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Bedard chips in for one-hitter, but Rays fall

Offensive awakening in series proves to be too little after homer, errors

ST. PETERSBURG -- Oakland used its hit wisely Wednesday night, managing three runs around it.

The 1-to-3 ratio paid off with a 3-2 win over the Rays at Tropicana Field.

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ST. PETERSBURG -- Oakland used its hit wisely Wednesday night, managing three runs around it.

The 1-to-3 ratio paid off with a 3-2 win over the Rays at Tropicana Field.

View Full Game Coverage

Such is life in the Major Leagues when a team headed in the right direction plays one that is struggling, like the Rays.

"It's really one of the more unusual games to lose," Rays manager Joe Maddon said.

"It's just an awkward game to give up one hit and lose," he added. "The one hit is a home run, and that's the deciding point. I'm smiling because it's such an awkward way to lose."

The Rays have lost four in a row and five of their past six games, moving to 19-28 while remaining in last place in the American League East.

Wednesday night's game was only the third in the past 22 years a team scored three runs or more on one hit or less. Seattle did it most recently, July 20 at Houston. Ironically, Erik Bedard, who started for the Rays on Wednesday night, took that loss for the Astros.

Oakland manager Bob Melvin did not seem to dwell on his team being held to one hit. After all, they did win the game.

"That's all you need," Melvin said, noting that the A's walked seven times and adding: "In Little League, I threw a one-hitter; the kid against us threw a no-hitter, and we ended up winning."

Brandon Moss had the A's only hit when he homered off Bedard in the fourth, giving the A's a 3-0 lead at the time.

"It's not the easiest way to win a baseball game," Moss said. "This is a tough place to hit. The ball looks different here."

Moss' blast ended at 49 1/3 innings Bedard's streak of not surrendering a home run, which dated back to Sept. 16 at Cincinnati.

Oakland put two on the scoreboard in the second when Tampa Bay got sloppy in the field.

Yoenis Cespedes led off the inning against Bedard and reached first on shortstop Yunel Escobar's throwing error. Bedard then walked Derek Norris and Moss. One out later Bedard looked as if he would escape when Josh Reddick grounded to Sean Rodriguez. But the second baseman threw wildly to Escobar covering at second. So instead of minting a double play, Rodriguez allowed Cespedes and Norris to score to put the A's up, 2-0.

"We've made mistakes on defense that have hurt us," Maddon said. "That's part of the issue. They're really standing out because we have not been able to hit through the mistake and eliminate that error moment. They've been magnified a bit, no doubt."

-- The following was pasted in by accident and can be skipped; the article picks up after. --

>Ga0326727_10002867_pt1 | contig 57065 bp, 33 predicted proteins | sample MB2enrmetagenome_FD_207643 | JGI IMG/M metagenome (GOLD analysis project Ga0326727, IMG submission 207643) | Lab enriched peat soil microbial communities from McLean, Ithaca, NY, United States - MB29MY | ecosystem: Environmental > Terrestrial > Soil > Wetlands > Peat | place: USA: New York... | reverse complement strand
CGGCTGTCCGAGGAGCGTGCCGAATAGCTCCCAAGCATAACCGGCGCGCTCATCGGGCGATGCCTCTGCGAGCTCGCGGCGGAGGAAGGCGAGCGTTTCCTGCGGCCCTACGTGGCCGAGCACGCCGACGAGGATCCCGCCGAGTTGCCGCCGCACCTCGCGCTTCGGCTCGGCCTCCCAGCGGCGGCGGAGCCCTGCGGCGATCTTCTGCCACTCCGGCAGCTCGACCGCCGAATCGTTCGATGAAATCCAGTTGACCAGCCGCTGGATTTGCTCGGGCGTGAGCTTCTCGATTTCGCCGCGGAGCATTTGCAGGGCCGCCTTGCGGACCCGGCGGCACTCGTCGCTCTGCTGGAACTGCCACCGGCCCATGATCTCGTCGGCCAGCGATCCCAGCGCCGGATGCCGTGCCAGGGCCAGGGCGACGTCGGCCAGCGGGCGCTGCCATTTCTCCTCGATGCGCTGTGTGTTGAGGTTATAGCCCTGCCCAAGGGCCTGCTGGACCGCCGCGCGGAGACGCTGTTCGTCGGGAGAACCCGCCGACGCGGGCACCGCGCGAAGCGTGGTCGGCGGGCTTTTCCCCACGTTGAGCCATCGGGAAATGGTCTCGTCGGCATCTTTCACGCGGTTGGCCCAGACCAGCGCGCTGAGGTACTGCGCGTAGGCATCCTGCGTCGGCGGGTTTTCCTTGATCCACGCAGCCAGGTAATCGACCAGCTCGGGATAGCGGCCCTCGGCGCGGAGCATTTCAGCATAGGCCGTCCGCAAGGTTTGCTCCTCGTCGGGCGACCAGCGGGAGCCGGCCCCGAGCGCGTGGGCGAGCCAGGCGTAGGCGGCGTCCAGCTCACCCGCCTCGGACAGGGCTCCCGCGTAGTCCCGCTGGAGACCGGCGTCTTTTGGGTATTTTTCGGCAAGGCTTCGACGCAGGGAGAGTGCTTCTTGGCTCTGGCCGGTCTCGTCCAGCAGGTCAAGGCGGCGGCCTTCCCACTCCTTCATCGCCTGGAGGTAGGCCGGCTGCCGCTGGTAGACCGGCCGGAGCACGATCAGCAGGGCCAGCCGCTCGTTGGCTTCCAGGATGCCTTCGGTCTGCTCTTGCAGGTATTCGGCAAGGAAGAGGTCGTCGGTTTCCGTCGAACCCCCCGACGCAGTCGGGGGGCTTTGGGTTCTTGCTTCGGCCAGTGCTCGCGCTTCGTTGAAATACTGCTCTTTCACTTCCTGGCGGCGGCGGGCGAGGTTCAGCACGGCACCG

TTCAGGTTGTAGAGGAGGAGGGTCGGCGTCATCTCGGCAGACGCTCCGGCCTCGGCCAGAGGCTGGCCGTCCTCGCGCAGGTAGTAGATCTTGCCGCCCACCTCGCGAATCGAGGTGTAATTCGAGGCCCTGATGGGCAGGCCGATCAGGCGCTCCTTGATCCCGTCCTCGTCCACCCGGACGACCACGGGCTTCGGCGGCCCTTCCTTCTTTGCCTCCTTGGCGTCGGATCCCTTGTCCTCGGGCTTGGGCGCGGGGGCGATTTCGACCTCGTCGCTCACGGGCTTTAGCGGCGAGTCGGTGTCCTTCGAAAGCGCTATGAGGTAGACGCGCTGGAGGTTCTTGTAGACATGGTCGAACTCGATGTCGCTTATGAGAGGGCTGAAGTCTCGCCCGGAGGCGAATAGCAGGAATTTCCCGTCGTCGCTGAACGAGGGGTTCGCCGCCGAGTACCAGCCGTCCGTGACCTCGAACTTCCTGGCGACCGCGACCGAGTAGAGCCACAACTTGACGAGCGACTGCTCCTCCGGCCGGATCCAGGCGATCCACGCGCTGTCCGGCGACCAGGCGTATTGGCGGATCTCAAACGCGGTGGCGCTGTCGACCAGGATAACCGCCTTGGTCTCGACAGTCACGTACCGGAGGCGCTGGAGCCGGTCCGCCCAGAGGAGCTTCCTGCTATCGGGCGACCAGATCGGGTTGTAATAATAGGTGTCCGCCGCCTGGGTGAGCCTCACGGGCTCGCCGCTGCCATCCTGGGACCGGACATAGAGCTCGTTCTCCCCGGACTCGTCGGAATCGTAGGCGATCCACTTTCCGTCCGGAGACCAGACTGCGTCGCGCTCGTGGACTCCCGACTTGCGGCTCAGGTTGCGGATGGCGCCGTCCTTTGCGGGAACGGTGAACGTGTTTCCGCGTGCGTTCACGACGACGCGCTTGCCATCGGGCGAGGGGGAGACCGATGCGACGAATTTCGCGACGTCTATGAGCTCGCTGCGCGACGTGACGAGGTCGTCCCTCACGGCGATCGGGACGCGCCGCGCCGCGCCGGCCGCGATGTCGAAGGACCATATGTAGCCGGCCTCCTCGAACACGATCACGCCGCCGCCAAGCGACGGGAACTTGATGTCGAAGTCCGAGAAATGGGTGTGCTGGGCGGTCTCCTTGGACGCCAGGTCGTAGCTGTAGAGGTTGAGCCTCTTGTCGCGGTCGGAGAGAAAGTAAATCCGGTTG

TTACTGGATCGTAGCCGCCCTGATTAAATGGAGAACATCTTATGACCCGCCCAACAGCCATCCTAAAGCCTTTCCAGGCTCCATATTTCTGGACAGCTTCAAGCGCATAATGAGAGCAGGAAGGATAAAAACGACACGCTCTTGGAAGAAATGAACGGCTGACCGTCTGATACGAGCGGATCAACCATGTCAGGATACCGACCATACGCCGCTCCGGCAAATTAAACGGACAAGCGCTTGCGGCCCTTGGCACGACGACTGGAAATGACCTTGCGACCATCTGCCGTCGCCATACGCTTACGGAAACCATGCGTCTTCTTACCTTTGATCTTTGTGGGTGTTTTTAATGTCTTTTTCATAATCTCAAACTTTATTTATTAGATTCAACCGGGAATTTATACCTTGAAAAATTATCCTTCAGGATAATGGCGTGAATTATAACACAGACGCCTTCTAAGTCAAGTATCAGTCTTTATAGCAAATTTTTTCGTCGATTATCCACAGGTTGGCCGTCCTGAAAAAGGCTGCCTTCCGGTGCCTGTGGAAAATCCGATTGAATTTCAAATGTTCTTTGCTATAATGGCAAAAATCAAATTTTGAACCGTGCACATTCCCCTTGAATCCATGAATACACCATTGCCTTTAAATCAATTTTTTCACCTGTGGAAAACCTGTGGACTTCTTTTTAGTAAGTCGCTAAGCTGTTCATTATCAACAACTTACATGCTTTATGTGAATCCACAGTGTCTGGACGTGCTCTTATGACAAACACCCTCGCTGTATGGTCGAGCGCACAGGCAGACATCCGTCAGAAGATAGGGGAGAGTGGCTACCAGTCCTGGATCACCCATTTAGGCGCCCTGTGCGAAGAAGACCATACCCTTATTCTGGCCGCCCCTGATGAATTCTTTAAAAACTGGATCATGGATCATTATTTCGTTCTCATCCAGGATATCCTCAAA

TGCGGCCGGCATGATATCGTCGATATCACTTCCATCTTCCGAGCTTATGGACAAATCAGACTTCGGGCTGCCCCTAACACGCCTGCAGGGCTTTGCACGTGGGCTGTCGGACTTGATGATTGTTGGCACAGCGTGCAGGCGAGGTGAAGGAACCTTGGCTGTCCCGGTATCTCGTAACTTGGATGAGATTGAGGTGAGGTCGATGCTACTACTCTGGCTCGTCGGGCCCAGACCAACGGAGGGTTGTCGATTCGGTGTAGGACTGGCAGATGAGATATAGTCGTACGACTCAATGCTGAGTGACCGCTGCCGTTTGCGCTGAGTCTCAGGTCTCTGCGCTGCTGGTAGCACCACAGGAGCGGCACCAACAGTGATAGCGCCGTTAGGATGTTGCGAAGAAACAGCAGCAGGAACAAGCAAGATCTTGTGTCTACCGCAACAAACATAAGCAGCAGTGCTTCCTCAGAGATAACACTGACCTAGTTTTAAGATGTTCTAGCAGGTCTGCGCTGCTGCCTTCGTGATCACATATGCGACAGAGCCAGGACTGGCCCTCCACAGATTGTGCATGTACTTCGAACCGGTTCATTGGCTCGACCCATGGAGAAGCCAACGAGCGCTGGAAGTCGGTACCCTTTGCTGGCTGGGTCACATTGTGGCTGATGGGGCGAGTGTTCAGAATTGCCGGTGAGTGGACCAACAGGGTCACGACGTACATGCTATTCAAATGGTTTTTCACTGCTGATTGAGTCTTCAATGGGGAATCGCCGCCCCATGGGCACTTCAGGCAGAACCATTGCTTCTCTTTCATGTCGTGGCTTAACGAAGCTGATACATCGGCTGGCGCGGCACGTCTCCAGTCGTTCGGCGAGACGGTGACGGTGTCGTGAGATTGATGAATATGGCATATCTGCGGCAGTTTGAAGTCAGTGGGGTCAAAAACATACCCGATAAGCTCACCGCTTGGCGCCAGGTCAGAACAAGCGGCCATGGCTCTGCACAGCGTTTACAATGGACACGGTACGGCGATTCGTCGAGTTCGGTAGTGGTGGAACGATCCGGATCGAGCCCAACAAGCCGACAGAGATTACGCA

Bedard allowed one earned run on one hit while walking three and striking out six. He has allowed one earned run or fewer in five consecutive starts, tying his career-long streak. He has a 0.96 ERA over his past five starts.

"You battle out there, but we just came up a little short at the end," Bedard said. "You can't dwell on that; you just keep trying. It's frustrating for me, but it's more frustrating for the team. You always want to win."

Tampa Bay's offense continued to struggle. Tommy Milone held the Rays scoreless for five innings before James Loney singled home Wil Myers, leaving runners at first and second with no outs. Milone then retired Brandon Guyer and Rodriguez on infield popouts before giving way to Fernando Rodriguez.

Escobar greeted the A's right-hander with a single through the middle to drive home a run to cut the lead to 3-2.

But Escobar was unable to come through in the eighth when he hit into a bases-loaded, inning-ending double play.

"We're just putting a lot of balls on the ground in situations," Maddon said. "We have faced, according to our work, a lot of ground-ball pitchers against our hitters, and again, a lot of them are ground-ball hitters, too. We've tried to do some things, hit and run, but in certain moments, bases loaded, you're trying to get a ball into the outfield right there. We were unable to do so. It's a strange game. We have to keep fighting."

The Rays had one final chance to pull out the game in the ninth thanks largely to the catwalk that swatted Logan Forsythe's infield pop and turned the ball into a one-out single against A's lefty Sean Doolittle.

But Ryan Hanigan popped out, and Myers struck out swinging on the 11th pitch of his at-bat.

The Rays have scored in just two of the past 37 innings in which they have played.

"We have to continue to battle, because this was a really strange loss tonight," Maddon said.

Bill Chastain is a reporter for

Tampa Bay Rays, Erik Bedard, Yunel Escobar